After a long struggle with cancer and facing a tough battle for

reelection, President Hugo Chavez prays with supporters at a

rally in Zulia State, Sept. 30. The election is Oct. 8.



Facing Reelection Fight, Hugo Chavez Plays 'Obama Card' (La Voz Mundo, Venezuela)


"I hope this doesn't damage Mr. Obama. But if I were from the United States, I would vote for him. ... Obama is a good man. I think that if he were from Barlovento or some Caracas neighborhood, he would cast his vote for Chavez."


-- President Hugo Chavez


Translated By Miguel Gutierrez


September 30, 2012


Venezuela - La Voz Mundo - Original Article (Spanish)

Governor of Miranda State Henrique Capriles rallies with supporters in Caracas, Sept. 30.


BBC NEWS VIDEO: Miranda state Governor Henrique Capriles speaks to huge rally of supporters in Caracus, Venezuela, Sept. 30, 00:01:16RealVideo

In different ways and in a tense atmosphere after shooting deaths of three opposition activists, Venezuela President Hugo Chavez and his challenger, Governor Henrique Capriles began their last week of campaigning today for the election to be held next Sunday.


Chavez appeared in a TV program hosted by his former vice president, Jose Vicente Rangel, where Chavez urged Venezuelans to make no mistake, "what is at stake is the life of the nation." And later, at a campaign event on the east coast of Lake Maracaibo, in Zulia State, Chavez offered an unexpected nod to his counterpart in the United States, Barack Obama.


During the program, Chavez said in the U.S. presidential election, he supports Obama. And Chavez said that if Obama lived in Venezuela, he would "undoubtedly" vote for him.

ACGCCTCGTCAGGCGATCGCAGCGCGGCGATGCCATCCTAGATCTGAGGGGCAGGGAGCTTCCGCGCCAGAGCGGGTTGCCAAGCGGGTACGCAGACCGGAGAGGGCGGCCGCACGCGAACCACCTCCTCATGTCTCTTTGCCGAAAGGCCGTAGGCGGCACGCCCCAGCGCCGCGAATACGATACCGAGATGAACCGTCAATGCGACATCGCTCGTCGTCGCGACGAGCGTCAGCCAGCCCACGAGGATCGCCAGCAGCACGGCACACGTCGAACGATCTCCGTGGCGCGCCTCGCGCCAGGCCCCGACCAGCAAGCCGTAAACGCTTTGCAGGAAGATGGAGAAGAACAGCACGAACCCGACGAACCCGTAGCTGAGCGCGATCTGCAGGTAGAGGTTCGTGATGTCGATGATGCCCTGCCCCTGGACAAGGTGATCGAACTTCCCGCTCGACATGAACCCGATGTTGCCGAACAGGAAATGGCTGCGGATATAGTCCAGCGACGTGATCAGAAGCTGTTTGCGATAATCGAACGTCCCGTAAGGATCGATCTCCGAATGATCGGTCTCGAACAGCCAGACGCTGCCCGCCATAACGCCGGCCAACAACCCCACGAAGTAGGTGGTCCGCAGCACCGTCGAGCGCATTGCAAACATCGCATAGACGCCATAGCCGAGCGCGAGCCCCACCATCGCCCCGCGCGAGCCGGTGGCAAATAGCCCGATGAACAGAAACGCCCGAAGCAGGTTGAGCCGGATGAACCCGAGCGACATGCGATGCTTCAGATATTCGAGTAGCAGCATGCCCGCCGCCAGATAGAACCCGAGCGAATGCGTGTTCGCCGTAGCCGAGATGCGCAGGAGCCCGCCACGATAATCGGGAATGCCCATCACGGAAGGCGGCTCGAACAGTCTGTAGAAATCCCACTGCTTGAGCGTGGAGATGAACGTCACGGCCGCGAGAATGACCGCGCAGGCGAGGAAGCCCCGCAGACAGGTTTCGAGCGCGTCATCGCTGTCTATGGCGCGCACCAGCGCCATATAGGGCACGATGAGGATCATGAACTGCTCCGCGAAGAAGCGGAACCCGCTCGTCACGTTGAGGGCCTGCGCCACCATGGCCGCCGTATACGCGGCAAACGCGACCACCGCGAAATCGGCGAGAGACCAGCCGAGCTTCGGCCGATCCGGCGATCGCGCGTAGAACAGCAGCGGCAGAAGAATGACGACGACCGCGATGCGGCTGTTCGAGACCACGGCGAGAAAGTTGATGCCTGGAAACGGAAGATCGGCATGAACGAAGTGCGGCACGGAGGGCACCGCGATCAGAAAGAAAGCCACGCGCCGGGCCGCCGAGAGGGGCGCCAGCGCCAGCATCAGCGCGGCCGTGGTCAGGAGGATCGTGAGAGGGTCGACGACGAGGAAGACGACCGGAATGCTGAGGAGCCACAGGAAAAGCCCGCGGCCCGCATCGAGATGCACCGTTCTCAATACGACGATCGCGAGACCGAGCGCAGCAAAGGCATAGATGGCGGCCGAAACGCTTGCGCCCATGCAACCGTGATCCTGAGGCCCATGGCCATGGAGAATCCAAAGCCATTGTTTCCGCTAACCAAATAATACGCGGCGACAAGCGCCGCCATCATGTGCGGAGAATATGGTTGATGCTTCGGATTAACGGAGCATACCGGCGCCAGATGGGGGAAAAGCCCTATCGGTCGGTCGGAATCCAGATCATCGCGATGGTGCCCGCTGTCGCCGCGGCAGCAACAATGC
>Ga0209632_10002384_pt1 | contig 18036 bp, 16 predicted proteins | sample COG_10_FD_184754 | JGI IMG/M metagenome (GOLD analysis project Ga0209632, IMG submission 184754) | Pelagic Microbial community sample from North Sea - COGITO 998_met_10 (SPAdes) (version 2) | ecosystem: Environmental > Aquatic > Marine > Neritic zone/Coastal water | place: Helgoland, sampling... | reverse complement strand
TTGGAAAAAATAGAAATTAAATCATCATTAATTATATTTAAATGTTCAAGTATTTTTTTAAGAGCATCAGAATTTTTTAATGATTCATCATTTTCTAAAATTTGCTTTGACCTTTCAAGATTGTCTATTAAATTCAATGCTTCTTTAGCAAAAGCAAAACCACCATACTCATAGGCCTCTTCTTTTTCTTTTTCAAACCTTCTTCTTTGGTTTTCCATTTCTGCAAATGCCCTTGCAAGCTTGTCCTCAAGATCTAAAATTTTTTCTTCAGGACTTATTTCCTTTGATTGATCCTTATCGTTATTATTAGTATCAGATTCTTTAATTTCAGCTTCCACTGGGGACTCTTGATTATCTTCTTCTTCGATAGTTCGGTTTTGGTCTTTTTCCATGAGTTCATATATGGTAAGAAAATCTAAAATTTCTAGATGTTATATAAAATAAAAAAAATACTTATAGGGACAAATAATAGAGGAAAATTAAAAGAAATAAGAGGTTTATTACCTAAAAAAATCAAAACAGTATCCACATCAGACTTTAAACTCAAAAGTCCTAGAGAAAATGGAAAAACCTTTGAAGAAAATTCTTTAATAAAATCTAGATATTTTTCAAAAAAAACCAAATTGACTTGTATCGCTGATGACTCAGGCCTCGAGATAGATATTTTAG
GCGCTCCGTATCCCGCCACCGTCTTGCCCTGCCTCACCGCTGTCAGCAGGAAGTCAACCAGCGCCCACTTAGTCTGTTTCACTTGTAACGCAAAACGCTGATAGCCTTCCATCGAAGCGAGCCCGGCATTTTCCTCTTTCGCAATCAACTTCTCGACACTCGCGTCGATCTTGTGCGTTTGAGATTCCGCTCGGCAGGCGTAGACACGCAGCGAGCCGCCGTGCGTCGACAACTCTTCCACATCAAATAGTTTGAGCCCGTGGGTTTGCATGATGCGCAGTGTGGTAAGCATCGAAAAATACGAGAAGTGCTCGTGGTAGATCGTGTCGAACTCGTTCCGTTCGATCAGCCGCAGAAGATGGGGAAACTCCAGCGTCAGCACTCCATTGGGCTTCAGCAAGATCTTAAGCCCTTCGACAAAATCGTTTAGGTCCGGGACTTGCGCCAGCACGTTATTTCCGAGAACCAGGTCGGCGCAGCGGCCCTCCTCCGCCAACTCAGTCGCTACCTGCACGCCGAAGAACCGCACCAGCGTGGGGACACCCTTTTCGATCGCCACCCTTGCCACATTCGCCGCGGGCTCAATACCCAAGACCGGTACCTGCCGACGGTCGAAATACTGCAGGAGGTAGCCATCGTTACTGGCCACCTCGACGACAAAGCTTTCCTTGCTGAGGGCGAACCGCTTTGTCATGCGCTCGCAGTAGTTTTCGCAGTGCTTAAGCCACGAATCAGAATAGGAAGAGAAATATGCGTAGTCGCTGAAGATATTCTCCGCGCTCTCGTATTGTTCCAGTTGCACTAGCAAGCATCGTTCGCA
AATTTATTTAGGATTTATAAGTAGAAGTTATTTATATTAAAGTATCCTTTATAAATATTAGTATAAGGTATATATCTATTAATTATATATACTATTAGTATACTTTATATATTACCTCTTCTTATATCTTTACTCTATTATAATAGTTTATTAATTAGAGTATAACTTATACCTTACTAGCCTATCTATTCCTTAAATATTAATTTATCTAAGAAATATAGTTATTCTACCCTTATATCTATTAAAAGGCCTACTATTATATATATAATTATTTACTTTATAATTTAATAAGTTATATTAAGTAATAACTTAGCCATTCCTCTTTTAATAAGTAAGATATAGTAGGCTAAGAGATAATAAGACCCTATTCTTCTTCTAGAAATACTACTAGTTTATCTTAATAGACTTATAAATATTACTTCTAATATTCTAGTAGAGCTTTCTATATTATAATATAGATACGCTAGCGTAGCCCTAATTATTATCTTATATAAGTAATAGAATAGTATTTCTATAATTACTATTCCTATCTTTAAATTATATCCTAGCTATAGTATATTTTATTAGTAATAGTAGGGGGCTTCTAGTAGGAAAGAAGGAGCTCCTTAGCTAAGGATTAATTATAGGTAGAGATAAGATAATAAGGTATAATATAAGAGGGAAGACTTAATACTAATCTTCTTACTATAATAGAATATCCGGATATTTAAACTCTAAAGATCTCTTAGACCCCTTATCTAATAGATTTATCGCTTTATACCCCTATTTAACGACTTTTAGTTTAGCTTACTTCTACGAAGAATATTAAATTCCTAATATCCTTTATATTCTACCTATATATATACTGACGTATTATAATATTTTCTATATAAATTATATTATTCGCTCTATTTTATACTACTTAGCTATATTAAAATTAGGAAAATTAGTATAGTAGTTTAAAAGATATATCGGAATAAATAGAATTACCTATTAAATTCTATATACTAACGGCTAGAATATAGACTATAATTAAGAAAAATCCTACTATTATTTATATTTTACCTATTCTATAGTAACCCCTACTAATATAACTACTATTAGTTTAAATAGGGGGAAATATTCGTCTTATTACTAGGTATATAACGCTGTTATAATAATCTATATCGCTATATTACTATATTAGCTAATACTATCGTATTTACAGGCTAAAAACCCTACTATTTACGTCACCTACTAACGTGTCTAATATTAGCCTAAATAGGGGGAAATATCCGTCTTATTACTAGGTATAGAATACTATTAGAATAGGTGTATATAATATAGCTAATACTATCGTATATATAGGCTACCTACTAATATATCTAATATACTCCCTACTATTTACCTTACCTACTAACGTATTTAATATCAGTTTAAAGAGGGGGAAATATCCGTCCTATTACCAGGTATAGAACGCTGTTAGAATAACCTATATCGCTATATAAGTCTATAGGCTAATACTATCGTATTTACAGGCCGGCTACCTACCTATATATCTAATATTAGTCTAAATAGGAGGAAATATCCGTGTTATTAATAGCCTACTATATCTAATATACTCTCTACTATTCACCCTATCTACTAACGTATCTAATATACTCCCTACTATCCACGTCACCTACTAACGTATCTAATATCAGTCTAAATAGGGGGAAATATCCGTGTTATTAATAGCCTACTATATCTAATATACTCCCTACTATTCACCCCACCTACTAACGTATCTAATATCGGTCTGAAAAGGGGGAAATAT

"I hope this doesn't damage Mr. Obama. But if I were from the United States, I would vote for him," Chavez said.


"Obama is a good man. I think that if he were from Barlovento or some Caracas neighborhood, he would cast his vote for Chavez."




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For his part, Capriles, at a packed rally in downtown Caracas, called on Venezuelans to "make a balance sheet" of the nearly 14 year-reign of the Chavez Government, and promised "a week from now" to start the "building a Venezuela of progress."


"I ask you: do you really want your fatherland, your sons and your daughters, your grandchildren and your grandchildren, to belong to us," the president asked, and saying, "Then vote for Chavez, because Chavez is not only me; we all are. Vote for the fatherland, don't make a mistake."


"We must win, because what is at stake is the life of the country. Yes, let us not fall into a [complacent] triumphalism. We must win with a comfortable majority of votes, because that is the most powerful antidote to the destabilizing plan walking over there," he said in the televised interview, which lasted an hour and a half.


The president criticized opposition groups that, in his opinion, "have had to disguise themselves by claiming to be on the left" to win votes, and he wondered aloud, "who is it that has helped the ruling bourgeois in favor of the majority?" the state news agency AVN him.

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Capriles' criticism, and his eventual victory, "suits the owners of large private enterprises - the big bourgeoisie" Chavez explained. "But the upper middle class should vote for Chavez, because we guarantee familial tranquility."




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Later, he described himself as "a loving rebel, a positive rebel," because, he said he is building a "new constitutional order, a new political order, a new social order, a new economic order."


Meanwhile, Capriles asked on a crowd overflowing Bolivar Avenue in Caracus to, "make its balance sheet," because "they know that things aren't going well," and he said that "on October 8 (the day after the election) there will be no defeated people in Venezuela" because, there is no room for division" and that, "the losers will be a violent group. "




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[Posted by Worldmeets.US Oct. 1, 3:39am]



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